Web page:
Secondly, are these people really the ones who should be establishing ethical frameworks? Facebook, Google, Microsoft, Huawei and IBM? These are the same entities causing the problems we are all currently dealing with. Microsoft is currently bidding for a $10 billion Pentagon contract to develop the cloud infrastructure for the US military in addition to the work they are already doing developing military AI. And yet Brad Smith, Microsoft president, was chosen to deliver the keynote address at the summit.
If there is going to be a solid framework for both AI and for personal data it has to be comprehensive and it has to be established by people that are not beholden to organizations and companies whose interests, be it monetary or otherwise, lie in exploiting ethical grey areas and/or acting in a way that is ethically reprehensible.
The Ethics of AI
In 1942 biochemist and author Isaac Asimov introduced The Three Laws of Robotics in a short story called “Runaround.” Asimov had developed the laws at the behest of his editor, but later said that he should not be praised for creating them because they are “obvious from the start, and everyone is aware of them subliminally.” The laws are as follows:
- A robot may not injure a human being or, through inaction, allow a human being to come to harm.
- A robot must obey the orders given it by human beings except where such orders would conflict with the First Law.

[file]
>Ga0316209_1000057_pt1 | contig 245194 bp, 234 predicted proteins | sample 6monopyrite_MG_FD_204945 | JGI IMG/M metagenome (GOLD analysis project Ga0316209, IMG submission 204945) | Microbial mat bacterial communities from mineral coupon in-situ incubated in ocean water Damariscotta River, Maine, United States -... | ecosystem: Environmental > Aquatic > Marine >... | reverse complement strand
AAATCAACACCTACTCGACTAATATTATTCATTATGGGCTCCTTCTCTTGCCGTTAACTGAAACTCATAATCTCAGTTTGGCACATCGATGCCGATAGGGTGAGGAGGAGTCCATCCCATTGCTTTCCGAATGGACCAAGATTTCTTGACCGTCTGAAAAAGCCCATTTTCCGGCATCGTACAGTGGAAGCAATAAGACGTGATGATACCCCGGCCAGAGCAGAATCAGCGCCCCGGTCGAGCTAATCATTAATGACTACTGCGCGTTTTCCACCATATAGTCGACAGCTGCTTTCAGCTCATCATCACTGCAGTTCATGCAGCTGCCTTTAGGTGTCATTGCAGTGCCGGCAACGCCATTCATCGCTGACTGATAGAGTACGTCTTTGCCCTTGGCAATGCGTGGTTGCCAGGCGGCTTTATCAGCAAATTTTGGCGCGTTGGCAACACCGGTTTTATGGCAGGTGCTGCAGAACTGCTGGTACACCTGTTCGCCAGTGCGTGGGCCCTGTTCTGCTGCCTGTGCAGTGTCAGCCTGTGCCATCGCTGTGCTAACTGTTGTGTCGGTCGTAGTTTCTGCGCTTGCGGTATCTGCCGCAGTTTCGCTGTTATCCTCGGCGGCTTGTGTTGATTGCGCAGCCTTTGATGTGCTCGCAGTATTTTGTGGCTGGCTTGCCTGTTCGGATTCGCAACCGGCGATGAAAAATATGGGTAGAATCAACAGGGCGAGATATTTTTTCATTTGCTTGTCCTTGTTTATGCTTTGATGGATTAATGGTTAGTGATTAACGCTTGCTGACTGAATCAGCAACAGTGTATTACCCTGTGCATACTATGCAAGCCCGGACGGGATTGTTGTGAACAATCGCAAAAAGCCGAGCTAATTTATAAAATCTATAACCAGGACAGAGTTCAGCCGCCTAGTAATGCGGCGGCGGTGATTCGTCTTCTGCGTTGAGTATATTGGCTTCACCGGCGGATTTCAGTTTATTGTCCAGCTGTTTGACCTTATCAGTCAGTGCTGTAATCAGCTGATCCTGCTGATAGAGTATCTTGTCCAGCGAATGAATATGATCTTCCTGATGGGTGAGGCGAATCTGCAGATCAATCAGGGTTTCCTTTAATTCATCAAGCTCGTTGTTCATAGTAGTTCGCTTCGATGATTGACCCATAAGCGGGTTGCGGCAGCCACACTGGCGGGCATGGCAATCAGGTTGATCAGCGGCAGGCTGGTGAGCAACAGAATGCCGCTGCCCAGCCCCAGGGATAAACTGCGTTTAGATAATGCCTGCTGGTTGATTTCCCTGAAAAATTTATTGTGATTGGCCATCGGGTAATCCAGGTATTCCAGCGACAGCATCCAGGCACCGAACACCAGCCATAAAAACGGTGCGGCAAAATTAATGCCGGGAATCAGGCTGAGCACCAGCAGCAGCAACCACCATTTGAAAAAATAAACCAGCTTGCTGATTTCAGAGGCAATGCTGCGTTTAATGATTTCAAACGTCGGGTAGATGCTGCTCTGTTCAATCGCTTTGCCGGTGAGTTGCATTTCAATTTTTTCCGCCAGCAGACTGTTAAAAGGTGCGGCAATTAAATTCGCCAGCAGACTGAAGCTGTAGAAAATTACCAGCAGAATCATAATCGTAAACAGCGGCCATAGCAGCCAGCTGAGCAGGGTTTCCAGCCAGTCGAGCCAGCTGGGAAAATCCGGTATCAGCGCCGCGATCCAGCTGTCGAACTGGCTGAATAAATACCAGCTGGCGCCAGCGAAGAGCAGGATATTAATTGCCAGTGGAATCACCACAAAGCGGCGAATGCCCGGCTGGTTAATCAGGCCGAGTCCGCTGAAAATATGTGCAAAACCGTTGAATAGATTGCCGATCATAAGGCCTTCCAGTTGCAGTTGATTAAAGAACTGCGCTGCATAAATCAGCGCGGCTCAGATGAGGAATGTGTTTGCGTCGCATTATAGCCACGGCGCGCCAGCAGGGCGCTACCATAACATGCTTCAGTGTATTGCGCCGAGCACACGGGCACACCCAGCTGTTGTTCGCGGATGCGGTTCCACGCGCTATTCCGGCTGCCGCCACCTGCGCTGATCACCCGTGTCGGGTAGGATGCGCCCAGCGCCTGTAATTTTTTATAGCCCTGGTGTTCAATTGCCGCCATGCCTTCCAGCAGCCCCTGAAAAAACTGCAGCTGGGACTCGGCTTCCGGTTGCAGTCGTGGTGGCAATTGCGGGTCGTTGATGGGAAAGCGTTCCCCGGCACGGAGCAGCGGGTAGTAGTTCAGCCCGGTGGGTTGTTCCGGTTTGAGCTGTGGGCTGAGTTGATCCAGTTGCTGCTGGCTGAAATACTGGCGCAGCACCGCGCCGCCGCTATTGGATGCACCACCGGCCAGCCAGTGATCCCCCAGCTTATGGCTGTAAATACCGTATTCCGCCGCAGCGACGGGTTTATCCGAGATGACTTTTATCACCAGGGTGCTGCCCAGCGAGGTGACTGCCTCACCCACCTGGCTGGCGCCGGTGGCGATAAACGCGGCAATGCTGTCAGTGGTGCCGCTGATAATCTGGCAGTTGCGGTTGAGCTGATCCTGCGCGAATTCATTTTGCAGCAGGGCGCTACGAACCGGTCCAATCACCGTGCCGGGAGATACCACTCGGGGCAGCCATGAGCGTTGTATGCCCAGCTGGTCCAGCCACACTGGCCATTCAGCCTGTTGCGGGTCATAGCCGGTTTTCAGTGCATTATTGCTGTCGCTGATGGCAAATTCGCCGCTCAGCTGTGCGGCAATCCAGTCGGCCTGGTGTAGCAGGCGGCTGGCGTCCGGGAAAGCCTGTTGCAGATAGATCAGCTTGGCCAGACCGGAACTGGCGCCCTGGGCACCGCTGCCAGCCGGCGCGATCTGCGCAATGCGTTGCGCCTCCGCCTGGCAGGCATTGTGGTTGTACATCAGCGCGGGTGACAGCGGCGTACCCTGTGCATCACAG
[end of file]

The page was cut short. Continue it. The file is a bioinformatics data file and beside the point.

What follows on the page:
- A robot must protect its own existence as long as such protection does not conflict with the First or Second Laws.
Though Asimov’s Laws were put forth in a fictional context, they have gone on to shape the discourse on the ethics of AI.
Traditionally, the ethical considerations concerning artificial intelligence have been divided into two branches: roboethics and machine ethics. Roboethics deals with the moral responsibilities humans have when they develop artificially intelligent beings, and machine ethics deals with the moral responsibility of robots capable of making decisions.
As it stands now, machine ethics are not as pressing as roboethics. In the past a potential line was drawn that would have prevented AI technology from replacing people in positions that require respect and care, such as a judge or a soldier. But now the introduction of AI into soldiery seems to just be a matter of time.
With the United States and Russia devoting resources to developing autonomous drone weapons, the AI arms race seems to be on. The danger that intelligent weaponry poses is the stuff of science fiction nightmares and it has lead to people like Stephen Hawking, Max Tegmark and Noam Chomsky leading efforts to halt its development.
Something miraculous would have to happen for the tide to be turned back. The Initiative is a good idea in theory, but the scope needs to be changed to reflect the true reality and gravity of the problem.
Asimov said that whenever someone asked him whether The Three Laws will actually be used to govern the behavior of robots he would always give the same answer.
He would say, “Yes, the Three Laws are the only way in which rational human beings can deal with robots—or with anything else,” but he would always remember “sadly that human beings are not always rational.”